Special master asks Trump lawyers if he declassified records during FBI search


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NEW YORK, Sept 20 (Reuters) – The U.S. judge appointed to review documents seized last month by the FBI from Donald Trump’s Florida home on Tuesday cast doubt on the former president’s claim that he should not not yet examine whether the files were classified or not.

In his first public hearing since his appointment as special master, Judge Raymond Dearie — acting as an independent arbiter, or special master, to check the documents — asked Trump’s lawyers if they had any evidence to back them up. show that Trump had declassified the files.

Trump is under investigation for keeping government records, some marked as highly classified, at the Mar-a-Lago resort in Palm Beach, his home after leaving office in January 2021. Trump has denied any wrongdoing and said without providing evidence that the investigation was a partisan attack.

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Trump claimed in social media posts that he had declassified the records, but his attorneys made no such statement in the court filings.

‘You’ve sued,’ Dearie told Trump’s lawyer, James Trusty, after Trusty said the lawyers were ‘not in a position’ to say the former president had declassified the documents. until they can review the records first.

Dearie, a senior federal judge in Brooklyn, will help decide which of more than 11,000 documents seized in the Aug. 8 search of Mar-a-Lago should be hidden from the Justice Department’s criminal investigation into the handling of documents by the former president.

Dearie will recommend to U.S. District Judge Aileen Cannon, who is presiding over the fight for access to seized documents, which records may fall under solicitor-client privilege or an assertion of executive privilege, which allows a president to withhold certain documents or information.

Tuesday’s hearing came a day after Dearie circulated a draft plan to the two sides on Monday, which requested details of the documents Trump would have declassified.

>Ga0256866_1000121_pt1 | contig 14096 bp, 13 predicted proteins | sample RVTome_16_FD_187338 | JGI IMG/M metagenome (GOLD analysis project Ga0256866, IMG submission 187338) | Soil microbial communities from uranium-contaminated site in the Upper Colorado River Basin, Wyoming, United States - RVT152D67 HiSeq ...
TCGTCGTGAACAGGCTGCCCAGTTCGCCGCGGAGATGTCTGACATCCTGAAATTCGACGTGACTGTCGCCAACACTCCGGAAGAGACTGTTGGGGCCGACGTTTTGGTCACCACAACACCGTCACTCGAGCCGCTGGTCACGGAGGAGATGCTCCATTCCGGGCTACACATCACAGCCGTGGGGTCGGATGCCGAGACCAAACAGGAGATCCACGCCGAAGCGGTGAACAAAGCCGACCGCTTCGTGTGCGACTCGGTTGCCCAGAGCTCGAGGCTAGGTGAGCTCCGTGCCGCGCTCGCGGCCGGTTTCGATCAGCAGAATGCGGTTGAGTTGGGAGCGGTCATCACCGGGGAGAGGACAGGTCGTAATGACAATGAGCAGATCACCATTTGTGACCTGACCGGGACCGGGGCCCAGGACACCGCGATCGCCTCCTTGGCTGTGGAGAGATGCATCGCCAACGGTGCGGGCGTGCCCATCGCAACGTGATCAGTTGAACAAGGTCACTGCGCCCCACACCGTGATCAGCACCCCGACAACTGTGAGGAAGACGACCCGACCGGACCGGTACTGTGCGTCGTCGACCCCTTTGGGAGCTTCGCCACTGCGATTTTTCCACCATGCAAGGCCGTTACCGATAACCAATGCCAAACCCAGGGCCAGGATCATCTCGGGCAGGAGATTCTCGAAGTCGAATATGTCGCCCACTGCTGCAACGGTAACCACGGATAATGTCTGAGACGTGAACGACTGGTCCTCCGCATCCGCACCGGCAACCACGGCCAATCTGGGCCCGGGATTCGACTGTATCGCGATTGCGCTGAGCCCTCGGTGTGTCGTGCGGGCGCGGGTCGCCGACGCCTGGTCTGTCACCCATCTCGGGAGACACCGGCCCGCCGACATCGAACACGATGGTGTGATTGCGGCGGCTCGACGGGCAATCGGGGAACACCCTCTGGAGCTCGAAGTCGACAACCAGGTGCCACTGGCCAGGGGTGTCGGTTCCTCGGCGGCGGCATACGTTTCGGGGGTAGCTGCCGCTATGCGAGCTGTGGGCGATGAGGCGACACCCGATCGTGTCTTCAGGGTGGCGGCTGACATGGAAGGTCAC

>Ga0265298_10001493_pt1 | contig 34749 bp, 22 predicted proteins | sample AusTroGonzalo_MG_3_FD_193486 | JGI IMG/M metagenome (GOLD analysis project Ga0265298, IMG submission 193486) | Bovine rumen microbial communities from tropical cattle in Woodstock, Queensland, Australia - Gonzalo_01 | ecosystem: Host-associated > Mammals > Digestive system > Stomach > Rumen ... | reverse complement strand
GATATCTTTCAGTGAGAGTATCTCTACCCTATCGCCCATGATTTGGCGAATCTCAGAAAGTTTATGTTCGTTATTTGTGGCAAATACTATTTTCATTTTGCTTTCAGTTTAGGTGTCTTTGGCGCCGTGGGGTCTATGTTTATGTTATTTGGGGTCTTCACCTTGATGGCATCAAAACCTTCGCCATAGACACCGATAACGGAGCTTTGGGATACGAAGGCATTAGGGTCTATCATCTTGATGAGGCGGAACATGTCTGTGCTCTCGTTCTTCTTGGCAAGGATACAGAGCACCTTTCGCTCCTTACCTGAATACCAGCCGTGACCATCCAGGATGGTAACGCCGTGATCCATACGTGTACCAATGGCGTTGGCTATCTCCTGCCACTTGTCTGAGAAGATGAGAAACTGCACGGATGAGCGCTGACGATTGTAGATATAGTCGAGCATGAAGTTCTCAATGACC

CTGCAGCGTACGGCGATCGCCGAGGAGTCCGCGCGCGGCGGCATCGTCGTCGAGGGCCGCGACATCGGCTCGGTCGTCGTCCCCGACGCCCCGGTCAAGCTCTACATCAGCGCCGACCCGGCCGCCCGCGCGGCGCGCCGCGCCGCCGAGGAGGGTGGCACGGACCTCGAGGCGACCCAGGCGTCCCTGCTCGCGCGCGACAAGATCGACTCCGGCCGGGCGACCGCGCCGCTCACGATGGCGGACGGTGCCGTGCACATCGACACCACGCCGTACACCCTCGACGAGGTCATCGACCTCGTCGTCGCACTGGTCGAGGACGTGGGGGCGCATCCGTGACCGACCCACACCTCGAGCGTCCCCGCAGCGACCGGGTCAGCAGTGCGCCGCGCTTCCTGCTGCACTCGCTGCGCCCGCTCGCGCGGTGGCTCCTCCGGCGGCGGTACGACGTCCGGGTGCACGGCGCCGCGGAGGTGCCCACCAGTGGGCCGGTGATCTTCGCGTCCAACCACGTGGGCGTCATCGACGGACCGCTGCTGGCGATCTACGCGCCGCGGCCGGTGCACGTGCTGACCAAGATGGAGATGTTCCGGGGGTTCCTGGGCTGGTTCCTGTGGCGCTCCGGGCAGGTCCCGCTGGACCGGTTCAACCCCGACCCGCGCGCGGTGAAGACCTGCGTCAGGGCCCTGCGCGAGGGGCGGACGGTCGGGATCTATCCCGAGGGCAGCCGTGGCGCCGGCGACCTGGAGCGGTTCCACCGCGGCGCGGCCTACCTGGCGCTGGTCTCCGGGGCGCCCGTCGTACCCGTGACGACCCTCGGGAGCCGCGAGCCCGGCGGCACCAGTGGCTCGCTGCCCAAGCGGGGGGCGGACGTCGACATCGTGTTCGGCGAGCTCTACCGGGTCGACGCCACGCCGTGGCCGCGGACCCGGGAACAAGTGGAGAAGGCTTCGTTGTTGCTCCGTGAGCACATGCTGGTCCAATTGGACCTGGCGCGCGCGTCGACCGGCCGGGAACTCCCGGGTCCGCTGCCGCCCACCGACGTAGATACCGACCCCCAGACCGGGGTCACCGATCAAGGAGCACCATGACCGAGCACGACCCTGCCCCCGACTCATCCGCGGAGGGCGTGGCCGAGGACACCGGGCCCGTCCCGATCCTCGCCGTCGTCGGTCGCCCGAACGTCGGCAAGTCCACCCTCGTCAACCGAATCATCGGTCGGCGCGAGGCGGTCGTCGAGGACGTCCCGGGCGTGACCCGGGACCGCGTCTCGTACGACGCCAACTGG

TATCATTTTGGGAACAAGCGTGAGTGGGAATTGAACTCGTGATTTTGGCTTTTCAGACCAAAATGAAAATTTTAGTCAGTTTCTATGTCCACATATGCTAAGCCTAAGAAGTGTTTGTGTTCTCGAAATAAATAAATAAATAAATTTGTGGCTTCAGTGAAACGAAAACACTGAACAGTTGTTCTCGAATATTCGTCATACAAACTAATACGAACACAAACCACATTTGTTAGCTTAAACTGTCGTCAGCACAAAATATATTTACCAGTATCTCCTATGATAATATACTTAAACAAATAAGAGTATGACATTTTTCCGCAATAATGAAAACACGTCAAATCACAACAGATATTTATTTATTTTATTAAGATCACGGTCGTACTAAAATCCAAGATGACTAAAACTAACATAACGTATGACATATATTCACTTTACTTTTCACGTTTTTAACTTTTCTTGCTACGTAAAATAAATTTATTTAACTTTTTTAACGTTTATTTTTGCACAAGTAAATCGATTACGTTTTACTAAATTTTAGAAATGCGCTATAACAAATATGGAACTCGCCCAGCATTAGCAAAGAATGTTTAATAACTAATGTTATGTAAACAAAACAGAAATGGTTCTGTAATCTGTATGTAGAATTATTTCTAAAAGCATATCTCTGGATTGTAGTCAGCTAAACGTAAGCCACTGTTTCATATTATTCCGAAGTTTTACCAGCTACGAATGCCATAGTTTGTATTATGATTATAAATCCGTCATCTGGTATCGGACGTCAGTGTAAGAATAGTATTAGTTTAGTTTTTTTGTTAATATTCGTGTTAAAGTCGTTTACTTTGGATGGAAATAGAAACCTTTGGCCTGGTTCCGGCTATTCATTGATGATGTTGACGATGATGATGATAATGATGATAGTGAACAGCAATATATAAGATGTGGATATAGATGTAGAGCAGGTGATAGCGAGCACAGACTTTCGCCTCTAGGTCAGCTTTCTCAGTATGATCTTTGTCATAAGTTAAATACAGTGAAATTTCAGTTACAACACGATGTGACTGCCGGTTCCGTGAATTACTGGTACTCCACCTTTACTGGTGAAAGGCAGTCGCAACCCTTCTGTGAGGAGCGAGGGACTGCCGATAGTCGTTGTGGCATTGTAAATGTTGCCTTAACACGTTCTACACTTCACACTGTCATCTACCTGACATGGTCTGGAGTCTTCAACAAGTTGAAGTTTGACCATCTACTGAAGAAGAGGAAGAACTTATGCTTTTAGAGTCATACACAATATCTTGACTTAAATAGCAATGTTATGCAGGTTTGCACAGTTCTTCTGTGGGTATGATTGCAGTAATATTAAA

In a letter filed ahead of Tuesday’s hearing, Trump’s lawyers argued it was not time to answer Dearie’s questions, and it would require them to disclose a defense to any subsequent impeachment – an acknowledgment that the investigation could lead to criminal charges.

On Tuesday, Trusty told Dearie that he believed Dearie’s request to provide a declassification defense went beyond what Cannon asked him to do.

Dearie said he was “taken aback” by the claim.

“I think I do what I’m told,” Dearie said.

On Friday, the Justice Department appealed part of Cannon’s decision, seeking to suspend the review of about 100 documents with classified marks and the FBI’s restricted access to them.

Federal prosecutors said the special main review ordered by the judge would prevent the government from addressing national security risks and force the disclosure of “highly sensitive material.”

With that appeal still pending, it’s still unclear if Dearie’s review will proceed exactly as Cannon requested.

On Tuesday, Trump’s legal team filed its response with the Atlanta-based 11th U.S. Circuit Court of Appeals, opposing the government’s request and calling the Justice Department’s investigation “unprecedented and erroneous”.

“restore order from chaos.”

In Cannon’s order appointing Dearie as a special master, she asked him to complete his exam by the end of November. She asked him to prioritize documents marked classified, although his process calls for Trump’s attorney to review the documents, and Trump’s lawyers may not have the necessary security clearance.

The Justice Department has called the special main process unnecessary because it has already conducted its own solicitor-client privilege review and set aside about 500 pages that might be admissible. He opposes a review of executive privilege, saying such a claim on the records would fail.

The August FBI raid came after Trump left office with government documents and did not return them, despite numerous government requests and a subpoena.

It is still unclear whether the government has all the records. The Justice Department said some classified documents may still be missing after the FBI recovered empty files with classification marks from Mar-a-Lago.

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Reporting by Karen Freifeld and Luc Cohen in New York, additional reporting by Sarah N. Lynch in Washington; Editing by Scott Malone, Will Dunham, David Gregorio and Chizu Nomiyama

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